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Personal Learning is in Your Future!

Doris and I have been musing about learning and reflection in this series of blog posts. I began with Reflection and Journaling: Seek, Sense, Share and Doris followed with Adopting the Habit of Reflecting and Journaling in Your PKM. We both explored how reflection is necessary for understanding and assessing one’s learning, and how developing reflective habits, such as journaling or blogging, increase learning.

We have also written about the new world of work in several of our blogs, highlighting the rise of the contingent workforce, project-based work, and the future of work. All of our blogs point out today’s new reality:

  • It is up to you to develop your skills and know how
  • Keeping up with the digital world is a must
  • Working collaboratively online is the new norm
  • Contracting is the new employment, often project-based and short term

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Getting your resume noticed by ATS and human screeners

For the last 2 weeks Doris and I have been exploring job boards – their use, advantages, disadvantages, and limitations. As part of the research I did on What are job boards, and do they work? I uncovered the fact that applicant tracking systems, or ATS, make the determination of which resumes to pass along to employers, and which to reject based on keywords and other searchable elements. Job board ATS reject 70 – 90% of applicant resumes. Large employers also now use ATS to sift through the piles of applications before a human takes over the hiring process. Up to 90% of Fortune 500 companies use ATS.

Doris pointed out last week in her blog Boomers looking online for work: some things to consider, the Jobvite index shows that employee referrals are the best way to get hired. I wondered, between most resumes being weeded out by ATS and most hires being from employee referrals, are job boards worth the effort? Read more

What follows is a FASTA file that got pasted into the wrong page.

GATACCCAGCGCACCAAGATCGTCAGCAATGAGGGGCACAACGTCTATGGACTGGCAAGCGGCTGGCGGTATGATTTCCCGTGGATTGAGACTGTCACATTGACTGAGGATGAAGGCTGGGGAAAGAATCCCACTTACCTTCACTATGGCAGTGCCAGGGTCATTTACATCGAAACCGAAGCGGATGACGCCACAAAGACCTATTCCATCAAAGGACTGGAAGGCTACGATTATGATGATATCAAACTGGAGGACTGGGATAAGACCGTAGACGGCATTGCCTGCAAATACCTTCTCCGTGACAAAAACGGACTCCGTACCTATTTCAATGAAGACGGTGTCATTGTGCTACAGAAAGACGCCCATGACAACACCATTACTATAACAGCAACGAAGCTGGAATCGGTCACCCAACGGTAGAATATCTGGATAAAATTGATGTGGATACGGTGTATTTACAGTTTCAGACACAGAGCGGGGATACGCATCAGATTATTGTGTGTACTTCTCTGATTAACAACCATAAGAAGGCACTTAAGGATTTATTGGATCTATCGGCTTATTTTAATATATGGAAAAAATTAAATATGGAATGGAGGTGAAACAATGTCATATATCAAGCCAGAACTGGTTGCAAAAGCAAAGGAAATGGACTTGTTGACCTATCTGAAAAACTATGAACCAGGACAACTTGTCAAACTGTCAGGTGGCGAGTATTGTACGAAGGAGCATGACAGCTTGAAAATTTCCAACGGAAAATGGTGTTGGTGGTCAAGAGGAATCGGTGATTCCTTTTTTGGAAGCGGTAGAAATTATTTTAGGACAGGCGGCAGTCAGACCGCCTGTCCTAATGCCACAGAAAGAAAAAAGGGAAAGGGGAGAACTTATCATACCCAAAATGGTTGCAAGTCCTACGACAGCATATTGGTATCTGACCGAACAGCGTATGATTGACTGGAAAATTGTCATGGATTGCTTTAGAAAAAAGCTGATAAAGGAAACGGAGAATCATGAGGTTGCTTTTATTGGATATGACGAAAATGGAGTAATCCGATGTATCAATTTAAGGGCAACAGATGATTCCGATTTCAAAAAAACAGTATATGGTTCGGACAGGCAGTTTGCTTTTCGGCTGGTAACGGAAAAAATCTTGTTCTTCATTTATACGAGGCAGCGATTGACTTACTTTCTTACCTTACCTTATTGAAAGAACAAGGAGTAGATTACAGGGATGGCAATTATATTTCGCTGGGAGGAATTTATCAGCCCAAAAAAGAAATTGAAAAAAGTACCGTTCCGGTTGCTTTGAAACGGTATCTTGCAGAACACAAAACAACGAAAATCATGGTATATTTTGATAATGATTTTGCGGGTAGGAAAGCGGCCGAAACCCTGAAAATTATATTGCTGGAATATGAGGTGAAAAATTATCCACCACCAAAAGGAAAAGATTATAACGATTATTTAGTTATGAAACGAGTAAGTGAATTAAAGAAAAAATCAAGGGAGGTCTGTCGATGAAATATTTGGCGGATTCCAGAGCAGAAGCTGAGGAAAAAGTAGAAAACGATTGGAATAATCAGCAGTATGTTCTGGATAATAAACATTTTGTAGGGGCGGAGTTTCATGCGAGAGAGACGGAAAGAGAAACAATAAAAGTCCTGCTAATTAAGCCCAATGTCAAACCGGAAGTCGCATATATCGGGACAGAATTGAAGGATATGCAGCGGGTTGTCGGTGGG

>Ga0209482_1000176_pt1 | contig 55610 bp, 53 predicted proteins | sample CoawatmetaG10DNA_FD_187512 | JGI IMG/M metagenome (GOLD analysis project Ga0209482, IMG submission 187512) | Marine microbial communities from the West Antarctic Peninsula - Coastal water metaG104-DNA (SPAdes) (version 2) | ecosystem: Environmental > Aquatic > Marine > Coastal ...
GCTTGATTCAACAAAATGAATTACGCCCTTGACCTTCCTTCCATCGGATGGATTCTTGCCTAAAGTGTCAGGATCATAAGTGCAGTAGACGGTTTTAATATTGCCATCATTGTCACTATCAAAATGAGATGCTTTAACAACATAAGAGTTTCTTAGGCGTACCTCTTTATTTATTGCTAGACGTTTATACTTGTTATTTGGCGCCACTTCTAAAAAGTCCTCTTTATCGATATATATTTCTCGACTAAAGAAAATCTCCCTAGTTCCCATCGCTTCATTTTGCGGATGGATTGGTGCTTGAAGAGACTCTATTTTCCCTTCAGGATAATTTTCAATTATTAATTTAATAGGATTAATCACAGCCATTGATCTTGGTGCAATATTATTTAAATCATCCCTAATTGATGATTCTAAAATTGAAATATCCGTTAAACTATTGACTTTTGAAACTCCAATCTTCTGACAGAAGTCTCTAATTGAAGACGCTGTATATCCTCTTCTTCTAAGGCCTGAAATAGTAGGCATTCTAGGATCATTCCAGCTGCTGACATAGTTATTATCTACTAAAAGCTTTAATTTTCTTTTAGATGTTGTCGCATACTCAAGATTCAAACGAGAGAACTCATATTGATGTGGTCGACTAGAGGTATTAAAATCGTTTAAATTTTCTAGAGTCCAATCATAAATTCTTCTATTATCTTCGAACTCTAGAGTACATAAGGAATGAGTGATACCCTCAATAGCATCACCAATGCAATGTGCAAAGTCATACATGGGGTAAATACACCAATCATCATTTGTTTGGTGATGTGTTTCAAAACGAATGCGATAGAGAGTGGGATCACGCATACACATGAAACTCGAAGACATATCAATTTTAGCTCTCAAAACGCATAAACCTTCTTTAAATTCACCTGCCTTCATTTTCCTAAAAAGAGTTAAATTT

Our connected world in these modern times of terror, human connections, and social media

I was, like most people I know, shattered by the terrorist attacks in Paris. The city of light became the city of horror, with innocent people killed, injured, and/or frightened. In our connected world, Facebook and Twitter lit up with information, and misinformation. Those on Facebook draped their profile pictures in the colors of the French flag with an easy to use app. Mashable, the digital media website, created a twitter account “En mémoire” as a moving memorial to those killed with people posting a picture and a sentence or two about a victim. During the attacks, instagram and twitter photos flooded cyberspace. Read more

Jane Hart’s Top 100 Tool List

For the last 8 years, Jane Hart has conducted a poll to determine the top 100 tools e-learning professionals deem as most useful for them. We reported on the list last year, with both Doris and I generating our lists of tools we use to seek information, make sense of it, and share it out with others like you!